But the opening night of The Festival of Fun! at Richmond Theatre yesterday proved a lot better than its title, largely thanks to the inspired musical comedian Bill Bailey. Stand-up and music are often like Cannon and Ball - a desperately unfunny combination - but Bailey manages the rare trick of being musical and amusing at the same time. His imagination is capable of conjuring up wonderfully preposterous incongruities. Who else would have dreamt up the idea of a politicised Abba singing heartfelt songs about the Nazi occupation of Finland? Or the harpsichord accompaniment to a medieval porn flick?
Bailey was well aware that the reserved Richmond audience needed a bit of coaxing out of its shell. When his early question "Are you ready to rock?" was met with polite silence, he sighed: "Not quite there yet, are we? No, you're ready for a bit of light dinner jazz, aren't you?"
Looking like a cross between Catweazle and Meatloaf, he soon got the audience going with a splendid song that went: "Beautiful ladies in danger, in danger all over the world./ I will protect them, because I am Chris de Burgh".
The evening did not, however, start in such fine style. The opening performer, Steve Best, ran through a sub-Lee Evans act which involved lots of none- too-dazzling slapstick and a regrettable routine about granny breaking wind.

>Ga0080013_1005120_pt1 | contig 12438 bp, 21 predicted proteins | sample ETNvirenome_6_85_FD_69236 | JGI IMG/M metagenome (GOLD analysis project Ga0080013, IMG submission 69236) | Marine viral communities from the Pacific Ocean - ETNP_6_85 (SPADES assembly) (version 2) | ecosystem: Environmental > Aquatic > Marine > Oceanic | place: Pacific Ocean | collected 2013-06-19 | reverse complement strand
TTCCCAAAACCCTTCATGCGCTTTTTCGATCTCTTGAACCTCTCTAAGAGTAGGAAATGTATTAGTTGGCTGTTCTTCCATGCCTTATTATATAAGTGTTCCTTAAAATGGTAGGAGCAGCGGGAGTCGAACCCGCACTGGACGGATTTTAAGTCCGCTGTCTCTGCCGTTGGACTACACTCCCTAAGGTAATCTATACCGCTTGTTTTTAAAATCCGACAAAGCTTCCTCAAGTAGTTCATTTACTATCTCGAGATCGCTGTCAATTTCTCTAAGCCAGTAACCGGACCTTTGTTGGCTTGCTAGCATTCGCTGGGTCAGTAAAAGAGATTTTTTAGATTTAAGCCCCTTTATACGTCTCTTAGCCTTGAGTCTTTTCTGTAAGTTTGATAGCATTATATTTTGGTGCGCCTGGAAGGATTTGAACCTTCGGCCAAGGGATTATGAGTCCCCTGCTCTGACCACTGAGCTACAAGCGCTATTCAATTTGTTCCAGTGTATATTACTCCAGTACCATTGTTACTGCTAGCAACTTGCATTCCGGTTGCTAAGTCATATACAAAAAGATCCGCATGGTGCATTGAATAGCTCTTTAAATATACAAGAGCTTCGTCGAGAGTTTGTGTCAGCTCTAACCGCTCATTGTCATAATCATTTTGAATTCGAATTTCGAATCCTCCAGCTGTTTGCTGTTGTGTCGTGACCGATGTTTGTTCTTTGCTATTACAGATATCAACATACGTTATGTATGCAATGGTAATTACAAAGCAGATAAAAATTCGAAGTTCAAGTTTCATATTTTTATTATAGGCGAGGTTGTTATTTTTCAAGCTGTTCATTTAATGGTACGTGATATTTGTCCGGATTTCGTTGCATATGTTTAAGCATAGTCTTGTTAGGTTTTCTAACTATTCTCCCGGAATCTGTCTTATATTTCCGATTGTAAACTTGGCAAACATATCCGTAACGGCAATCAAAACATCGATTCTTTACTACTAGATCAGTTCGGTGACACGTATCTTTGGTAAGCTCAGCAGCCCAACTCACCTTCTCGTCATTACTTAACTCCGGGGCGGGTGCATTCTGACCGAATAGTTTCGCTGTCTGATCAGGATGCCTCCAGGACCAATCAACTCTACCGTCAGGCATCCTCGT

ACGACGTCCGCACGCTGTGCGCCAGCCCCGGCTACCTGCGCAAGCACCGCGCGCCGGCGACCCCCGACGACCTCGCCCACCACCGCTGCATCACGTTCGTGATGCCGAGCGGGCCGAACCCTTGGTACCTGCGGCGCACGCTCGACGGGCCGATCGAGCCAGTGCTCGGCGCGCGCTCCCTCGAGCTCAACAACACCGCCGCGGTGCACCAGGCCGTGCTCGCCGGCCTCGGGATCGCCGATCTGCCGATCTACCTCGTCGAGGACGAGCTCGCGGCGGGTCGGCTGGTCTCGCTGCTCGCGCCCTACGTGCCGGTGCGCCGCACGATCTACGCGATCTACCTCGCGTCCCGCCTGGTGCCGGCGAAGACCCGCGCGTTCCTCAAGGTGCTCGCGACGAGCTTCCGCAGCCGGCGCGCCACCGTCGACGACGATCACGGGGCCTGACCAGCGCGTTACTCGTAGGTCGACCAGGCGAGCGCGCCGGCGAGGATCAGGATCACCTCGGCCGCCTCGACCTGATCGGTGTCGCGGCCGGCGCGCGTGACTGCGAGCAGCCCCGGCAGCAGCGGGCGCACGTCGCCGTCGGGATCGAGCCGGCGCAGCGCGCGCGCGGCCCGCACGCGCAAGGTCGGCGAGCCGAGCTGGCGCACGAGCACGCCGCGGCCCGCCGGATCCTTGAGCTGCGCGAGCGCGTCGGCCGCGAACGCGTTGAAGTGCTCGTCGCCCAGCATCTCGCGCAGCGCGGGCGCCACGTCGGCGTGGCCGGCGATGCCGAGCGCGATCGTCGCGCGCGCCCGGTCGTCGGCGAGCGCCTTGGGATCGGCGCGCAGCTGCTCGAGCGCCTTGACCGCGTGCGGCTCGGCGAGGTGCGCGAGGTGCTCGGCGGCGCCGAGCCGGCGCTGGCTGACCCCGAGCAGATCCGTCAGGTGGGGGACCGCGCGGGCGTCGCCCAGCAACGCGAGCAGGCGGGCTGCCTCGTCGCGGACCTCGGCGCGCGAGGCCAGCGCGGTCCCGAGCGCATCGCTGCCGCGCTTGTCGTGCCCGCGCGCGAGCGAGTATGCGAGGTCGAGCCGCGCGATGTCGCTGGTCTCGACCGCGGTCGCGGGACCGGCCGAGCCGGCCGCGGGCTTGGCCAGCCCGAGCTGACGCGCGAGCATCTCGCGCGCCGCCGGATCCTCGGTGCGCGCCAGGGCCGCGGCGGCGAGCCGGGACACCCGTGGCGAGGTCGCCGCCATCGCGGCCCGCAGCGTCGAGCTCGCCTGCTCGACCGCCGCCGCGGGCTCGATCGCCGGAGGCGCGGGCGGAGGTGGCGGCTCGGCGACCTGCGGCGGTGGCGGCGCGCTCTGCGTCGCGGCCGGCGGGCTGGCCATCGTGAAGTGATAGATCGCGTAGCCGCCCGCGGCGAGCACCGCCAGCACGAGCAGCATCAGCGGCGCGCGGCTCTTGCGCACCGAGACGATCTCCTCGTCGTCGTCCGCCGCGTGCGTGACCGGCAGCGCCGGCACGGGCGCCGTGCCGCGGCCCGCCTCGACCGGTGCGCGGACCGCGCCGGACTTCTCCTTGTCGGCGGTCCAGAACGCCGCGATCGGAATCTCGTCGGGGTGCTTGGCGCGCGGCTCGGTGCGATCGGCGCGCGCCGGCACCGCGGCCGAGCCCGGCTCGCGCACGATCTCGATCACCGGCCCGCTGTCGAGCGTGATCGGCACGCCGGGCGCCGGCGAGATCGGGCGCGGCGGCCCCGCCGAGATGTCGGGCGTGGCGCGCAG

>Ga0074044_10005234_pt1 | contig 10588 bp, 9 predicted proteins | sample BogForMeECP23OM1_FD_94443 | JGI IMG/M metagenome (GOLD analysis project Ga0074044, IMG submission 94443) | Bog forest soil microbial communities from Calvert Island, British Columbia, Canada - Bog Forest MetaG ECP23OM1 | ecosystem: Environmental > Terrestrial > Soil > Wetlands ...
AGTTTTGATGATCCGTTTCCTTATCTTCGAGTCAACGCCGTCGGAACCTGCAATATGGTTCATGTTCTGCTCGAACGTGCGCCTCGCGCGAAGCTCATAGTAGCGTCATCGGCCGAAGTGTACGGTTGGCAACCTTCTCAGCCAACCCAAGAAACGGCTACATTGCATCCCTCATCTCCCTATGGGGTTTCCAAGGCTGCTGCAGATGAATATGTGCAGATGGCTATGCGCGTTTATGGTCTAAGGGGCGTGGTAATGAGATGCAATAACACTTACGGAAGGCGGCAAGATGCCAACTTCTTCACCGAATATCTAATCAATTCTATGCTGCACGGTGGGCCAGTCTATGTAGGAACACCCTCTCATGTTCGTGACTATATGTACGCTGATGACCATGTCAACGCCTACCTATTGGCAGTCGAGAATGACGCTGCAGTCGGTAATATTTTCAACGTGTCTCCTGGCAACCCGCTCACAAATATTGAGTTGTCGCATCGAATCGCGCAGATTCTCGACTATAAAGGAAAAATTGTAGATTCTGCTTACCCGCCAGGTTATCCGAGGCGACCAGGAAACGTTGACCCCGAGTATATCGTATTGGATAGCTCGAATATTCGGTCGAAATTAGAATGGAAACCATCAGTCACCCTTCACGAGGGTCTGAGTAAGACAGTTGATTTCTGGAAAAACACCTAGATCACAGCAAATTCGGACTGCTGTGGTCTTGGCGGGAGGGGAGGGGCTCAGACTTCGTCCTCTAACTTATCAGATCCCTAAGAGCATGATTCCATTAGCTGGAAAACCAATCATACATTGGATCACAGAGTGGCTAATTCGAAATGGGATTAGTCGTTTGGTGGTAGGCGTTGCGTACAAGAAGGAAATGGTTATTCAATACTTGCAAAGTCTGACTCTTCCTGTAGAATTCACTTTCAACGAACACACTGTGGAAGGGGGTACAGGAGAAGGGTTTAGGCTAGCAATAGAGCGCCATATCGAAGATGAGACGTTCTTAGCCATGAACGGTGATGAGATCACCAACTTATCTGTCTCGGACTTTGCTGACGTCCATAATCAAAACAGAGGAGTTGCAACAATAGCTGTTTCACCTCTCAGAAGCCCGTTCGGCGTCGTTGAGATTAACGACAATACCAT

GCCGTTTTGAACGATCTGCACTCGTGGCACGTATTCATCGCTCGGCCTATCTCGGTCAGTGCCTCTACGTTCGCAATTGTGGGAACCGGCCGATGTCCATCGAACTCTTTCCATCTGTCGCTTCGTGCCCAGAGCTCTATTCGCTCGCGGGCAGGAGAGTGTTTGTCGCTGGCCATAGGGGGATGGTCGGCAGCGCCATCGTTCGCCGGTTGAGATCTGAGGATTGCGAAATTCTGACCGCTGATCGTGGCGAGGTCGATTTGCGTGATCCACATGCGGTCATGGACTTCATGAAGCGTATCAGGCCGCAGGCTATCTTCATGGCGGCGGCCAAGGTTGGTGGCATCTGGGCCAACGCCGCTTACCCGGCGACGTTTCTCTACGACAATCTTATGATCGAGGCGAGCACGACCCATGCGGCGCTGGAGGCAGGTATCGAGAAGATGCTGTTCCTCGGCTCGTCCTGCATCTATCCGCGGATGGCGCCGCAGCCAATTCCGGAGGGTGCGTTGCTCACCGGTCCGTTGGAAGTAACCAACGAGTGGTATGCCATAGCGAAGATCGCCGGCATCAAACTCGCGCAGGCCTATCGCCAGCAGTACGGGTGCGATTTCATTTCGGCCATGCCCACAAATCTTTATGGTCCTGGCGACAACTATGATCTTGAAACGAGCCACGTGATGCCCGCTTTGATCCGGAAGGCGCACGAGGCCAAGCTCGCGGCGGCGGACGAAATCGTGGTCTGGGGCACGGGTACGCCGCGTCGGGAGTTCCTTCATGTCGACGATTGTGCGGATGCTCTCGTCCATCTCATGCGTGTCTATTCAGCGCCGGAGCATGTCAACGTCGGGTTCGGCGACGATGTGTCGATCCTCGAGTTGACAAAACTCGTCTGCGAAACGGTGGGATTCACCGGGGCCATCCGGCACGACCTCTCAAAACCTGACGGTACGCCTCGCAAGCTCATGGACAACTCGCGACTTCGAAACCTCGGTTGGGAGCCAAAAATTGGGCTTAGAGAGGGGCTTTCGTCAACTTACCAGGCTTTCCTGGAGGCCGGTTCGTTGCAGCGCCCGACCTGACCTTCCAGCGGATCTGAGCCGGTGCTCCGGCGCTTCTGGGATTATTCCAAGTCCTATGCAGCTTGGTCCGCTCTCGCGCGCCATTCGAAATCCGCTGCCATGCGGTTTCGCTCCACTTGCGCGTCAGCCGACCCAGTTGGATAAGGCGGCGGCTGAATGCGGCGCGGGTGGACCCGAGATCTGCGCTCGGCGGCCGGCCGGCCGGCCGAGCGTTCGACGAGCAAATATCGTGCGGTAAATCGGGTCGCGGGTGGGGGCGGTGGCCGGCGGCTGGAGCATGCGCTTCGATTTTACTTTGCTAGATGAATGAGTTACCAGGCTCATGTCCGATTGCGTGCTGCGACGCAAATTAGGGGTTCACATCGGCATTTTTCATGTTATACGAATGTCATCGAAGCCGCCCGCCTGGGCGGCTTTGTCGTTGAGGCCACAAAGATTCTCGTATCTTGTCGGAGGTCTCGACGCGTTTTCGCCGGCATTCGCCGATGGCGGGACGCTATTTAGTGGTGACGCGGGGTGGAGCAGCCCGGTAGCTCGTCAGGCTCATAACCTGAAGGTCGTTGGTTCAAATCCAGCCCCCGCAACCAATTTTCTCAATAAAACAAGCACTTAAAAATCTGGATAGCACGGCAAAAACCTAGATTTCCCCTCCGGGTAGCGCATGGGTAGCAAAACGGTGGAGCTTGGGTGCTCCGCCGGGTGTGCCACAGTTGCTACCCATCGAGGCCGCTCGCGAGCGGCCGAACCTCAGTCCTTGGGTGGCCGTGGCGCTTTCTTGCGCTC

Things looked up slightly with the appearance of Jeff Green. His choice of material was hardly earth-shattering - how many times have you heard a sequence about the difficulties drunk blokes have finding their front- door keys? But he has an undeniable charm and a neat way with a one-liner.
I don't know if the evening as a whole fulfilled the lofty ideal inscribed above the Richmond stage: "To wake the soul by tender strokes of art." But by the close, Bailey had made a pretty good stab at rousing the previously genteel Surrey audience into a cheering, stomping rabble. "You rocked it up in the end, Richmond," he said. "In a mildly leafy, suburban sort of way."
A version of this review appeared in later editions of yesterday's paper